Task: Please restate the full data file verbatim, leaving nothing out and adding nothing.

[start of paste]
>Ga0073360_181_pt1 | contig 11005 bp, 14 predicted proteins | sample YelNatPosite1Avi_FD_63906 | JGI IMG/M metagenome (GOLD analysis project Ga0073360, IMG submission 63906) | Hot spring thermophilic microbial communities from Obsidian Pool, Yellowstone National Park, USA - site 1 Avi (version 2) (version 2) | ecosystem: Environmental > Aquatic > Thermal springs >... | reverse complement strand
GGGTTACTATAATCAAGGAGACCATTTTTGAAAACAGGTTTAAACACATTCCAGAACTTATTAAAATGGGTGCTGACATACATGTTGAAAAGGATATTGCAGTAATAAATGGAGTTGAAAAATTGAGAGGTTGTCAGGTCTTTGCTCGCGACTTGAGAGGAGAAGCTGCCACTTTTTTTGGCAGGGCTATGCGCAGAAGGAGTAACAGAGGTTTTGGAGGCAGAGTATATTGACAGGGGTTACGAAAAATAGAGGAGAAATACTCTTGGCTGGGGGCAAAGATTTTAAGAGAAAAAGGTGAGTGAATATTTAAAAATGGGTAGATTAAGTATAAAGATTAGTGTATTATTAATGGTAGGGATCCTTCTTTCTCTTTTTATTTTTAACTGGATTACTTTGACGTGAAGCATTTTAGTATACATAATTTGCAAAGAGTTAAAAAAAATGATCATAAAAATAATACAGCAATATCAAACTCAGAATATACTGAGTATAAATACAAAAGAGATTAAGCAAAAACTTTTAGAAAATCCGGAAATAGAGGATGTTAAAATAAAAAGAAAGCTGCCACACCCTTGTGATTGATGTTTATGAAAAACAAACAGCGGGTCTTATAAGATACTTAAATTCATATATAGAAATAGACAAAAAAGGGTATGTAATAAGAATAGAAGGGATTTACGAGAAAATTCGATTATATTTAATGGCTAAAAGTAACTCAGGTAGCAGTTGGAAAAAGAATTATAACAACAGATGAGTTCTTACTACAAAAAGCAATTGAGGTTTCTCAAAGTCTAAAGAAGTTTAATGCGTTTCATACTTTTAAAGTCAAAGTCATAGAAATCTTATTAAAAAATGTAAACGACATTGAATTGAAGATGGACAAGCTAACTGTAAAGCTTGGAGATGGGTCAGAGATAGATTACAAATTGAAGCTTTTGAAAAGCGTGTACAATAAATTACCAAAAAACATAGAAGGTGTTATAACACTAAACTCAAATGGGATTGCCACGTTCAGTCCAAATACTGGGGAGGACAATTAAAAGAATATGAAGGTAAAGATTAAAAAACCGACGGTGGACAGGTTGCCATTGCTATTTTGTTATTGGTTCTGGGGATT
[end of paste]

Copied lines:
>Ga0073360_181_pt1 | contig 11005 bp, 14 predicted proteins | sample YelNatPosite1Avi_FD_63906 | JGI IMG/M metagenome (GOLD analysis project Ga0073360, IMG submission 63906) | Hot spring thermophilic microbial communities from Obsidian Pool, Yellowstone National Park, USA - site 1 Avi (version 2) (version 2) | ecosystem: Environmental > Aquatic > Thermal springs >... | reverse complement strand
GGGTTACTATAATCAAGGAGACCATTTTTGAAAACAGGTTTAAACACATTCCAGAACTTATTAAAATGGGTGCTGACATACATGTTGAAAAGGATATTGCAGTAATAAATGGAGTTGAAAAATTGAGAGGTTGTCAGGTCTTTGCTCGCGACTTGAGAGGAGAAGCTGCCACTTTTTTTGGCAGGGCTATGCGCAGAAGGAGTAACAGAGGTTTTGGAGGCAGAGTATATTGACAGGGGTTACGAAAAATAGAGGAGAAATACTCTTGGCTGGGGGCAAAGATTTTAAGAGAAAAAGGTGAGTGAATATTTAAAAATGGGTAGATTAAGTATAAAGATTAGTGTATTATTAATGGTAGGGATCCTTCTTTCTCTTTTTATTTTTAACTGGATTACTTTGACGTGAAGCATTTTAGTATACATAATTTGCAAAGAGTTAAAAAAAATGATCATAAAAATAATACAGCAATATCAAACTCAGAATATACTGAGTATAAATACAAAAGAGATTAAGCAAAAACTTTTAGAAAATCCGGAAATAGAGGATGTTAAAATAAAAAGAAAGCTGCCACACCCTTGTGATTGATGTTTATGAAAAACAAACAGCGGGTCTTATAAGATACTTAAATTCATATATAGAAATAGACAAAAAAGGGTATGTAATAAGAATAGAAGGGATTTACGAGAAAATTCGATTATATTTAATGGCTAAAAGTAACTCAGGTAGCAGTTGGAAAAAGAATTATAACAACAGATGAGTTCTTACTACAAAAAGCAATTGAGGTTTCTCAAAGTCTAAAGAAGTTTAATGCGTTTCATACTTTTAAAGTCAAAGTCATAGAAATCTTATTAAAAAATGTAAACGACATTGAATTGAAGATGGACAAGCTAACTGTAAAGCTTGGAGATGGGTCAGAGATAGATTACAAATTGAAGCTTTTGAAAAGCGTGTACAATAAATTACCAAAAAACATAGAAGGTGTTATAACACTAAACTCAAATGGGATTGCCACGTTCAGTCCAAATACTGGGGAGGACAATTAAAAGAATATGAAGGTAAAGATTAAAAAACCGACGGTGGACAGGTTGCCATTGCTATTTTGTTATTGGTTCTGGGGATT